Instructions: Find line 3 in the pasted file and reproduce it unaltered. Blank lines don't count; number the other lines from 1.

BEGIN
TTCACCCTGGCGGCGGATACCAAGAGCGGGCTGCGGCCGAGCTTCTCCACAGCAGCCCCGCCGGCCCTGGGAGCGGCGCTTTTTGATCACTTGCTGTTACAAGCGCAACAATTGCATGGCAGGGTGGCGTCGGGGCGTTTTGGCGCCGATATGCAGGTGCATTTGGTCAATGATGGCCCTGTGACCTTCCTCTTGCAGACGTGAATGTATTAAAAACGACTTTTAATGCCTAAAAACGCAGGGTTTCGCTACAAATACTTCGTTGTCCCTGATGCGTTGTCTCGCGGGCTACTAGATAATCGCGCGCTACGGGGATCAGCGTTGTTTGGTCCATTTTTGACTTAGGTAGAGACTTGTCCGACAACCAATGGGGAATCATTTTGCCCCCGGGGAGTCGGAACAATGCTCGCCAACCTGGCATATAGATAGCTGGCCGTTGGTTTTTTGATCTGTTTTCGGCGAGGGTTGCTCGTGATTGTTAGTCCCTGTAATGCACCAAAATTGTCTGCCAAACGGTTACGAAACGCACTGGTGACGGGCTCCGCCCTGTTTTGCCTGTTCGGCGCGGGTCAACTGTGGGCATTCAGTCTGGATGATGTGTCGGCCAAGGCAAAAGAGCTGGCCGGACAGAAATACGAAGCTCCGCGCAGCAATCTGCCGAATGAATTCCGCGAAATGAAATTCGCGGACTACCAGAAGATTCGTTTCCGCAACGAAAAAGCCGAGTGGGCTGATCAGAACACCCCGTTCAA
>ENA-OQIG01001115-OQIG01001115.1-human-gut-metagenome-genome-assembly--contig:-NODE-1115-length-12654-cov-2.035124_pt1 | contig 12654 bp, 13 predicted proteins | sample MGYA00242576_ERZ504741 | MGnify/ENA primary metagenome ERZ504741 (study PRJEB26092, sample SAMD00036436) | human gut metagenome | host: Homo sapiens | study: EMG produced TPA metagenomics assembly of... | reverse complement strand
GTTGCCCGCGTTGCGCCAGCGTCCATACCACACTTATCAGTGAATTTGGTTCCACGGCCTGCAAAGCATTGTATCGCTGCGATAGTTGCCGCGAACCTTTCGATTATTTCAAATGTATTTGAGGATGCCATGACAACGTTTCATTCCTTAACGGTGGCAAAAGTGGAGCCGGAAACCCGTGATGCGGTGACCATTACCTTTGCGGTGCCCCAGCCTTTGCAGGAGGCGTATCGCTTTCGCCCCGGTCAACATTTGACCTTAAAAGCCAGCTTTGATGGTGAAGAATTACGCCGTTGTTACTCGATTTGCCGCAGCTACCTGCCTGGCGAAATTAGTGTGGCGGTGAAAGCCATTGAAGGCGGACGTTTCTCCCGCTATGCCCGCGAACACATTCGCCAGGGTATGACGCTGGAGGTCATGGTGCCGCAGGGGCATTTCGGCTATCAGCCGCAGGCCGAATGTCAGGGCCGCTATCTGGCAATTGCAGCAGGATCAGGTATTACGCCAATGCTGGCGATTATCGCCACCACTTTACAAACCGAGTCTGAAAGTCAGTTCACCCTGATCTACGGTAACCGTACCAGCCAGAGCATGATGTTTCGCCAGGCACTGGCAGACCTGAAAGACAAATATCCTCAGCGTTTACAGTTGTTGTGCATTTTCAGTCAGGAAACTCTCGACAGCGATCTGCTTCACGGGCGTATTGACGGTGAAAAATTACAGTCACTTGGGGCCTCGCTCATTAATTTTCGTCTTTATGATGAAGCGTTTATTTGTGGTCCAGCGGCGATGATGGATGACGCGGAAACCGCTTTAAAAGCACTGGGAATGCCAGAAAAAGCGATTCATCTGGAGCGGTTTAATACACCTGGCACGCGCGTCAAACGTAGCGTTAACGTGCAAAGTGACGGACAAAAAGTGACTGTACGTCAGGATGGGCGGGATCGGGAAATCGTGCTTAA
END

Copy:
GTTGCCCGCGTTGCGCCAGCGTCCATACCACACTTATCAGTGAATTTGGTTCCACGGCCTGCAAAGCATTGTATCGCTGCGATAGTTGCCGCGAACCTTTCGATTATTTCAAATGTATTTGAGGATGCCATGACAACGTTTCATTCCTTAACGGTGGCAAAAGTGGAGCCGGAAACCCGTGATGCGGTGACCATTACCTTTGCGGTGCCCCAGCCTTTGCAGGAGGCGTATCGCTTTCGCCCCGGTCAACATTTGACCTTAAAAGCCAGCTTTGATGGTGAAGAATTACGCCGTTGTTACTCGATTTGCCGCAGCTACCTGCCTGGCGAAATTAGTGTGGCGGTGAAAGCCATTGAAGGCGGACGTTTCTCCCGCTATGCCCGCGAACACATTCGCCAGGGTATGACGCTGGAGGTCATGGTGCCGCAGGGGCATTTCGGCTATCAGCCGCAGGCCGAATGTCAGGGCCGCTATCTGGCAATTGCAGCAGGATCAGGTATTACGCCAATGCTGGCGATTATCGCCACCACTTTACAAACCGAGTCTGAAAGTCAGTTCACCCTGATCTACGGTAACCGTACCAGCCAGAGCATGATGTTTCGCCAGGCACTGGCAGACCTGAAAGACAAATATCCTCAGCGTTTACAGTTGTTGTGCATTTTCAGTCAGGAAACTCTCGACAGCGATCTGCTTCACGGGCGTATTGACGGTGAAAAATTACAGTCACTTGGGGCCTCGCTCATTAATTTTCGTCTTTATGATGAAGCGTTTATTTGTGGTCCAGCGGCGATGATGGATGACGCGGAAACCGCTTTAAAAGCACTGGGAATGCCAGAAAAAGCGATTCATCTGGAGCGGTTTAATACACCTGGCACGCGCGTCAAACGTAGCGTTAACGTGCAAAGTGACGGACAAAAAGTGACTGTACGTCAGGATGGGCGGGATCGGGAAATCGTGCTTAA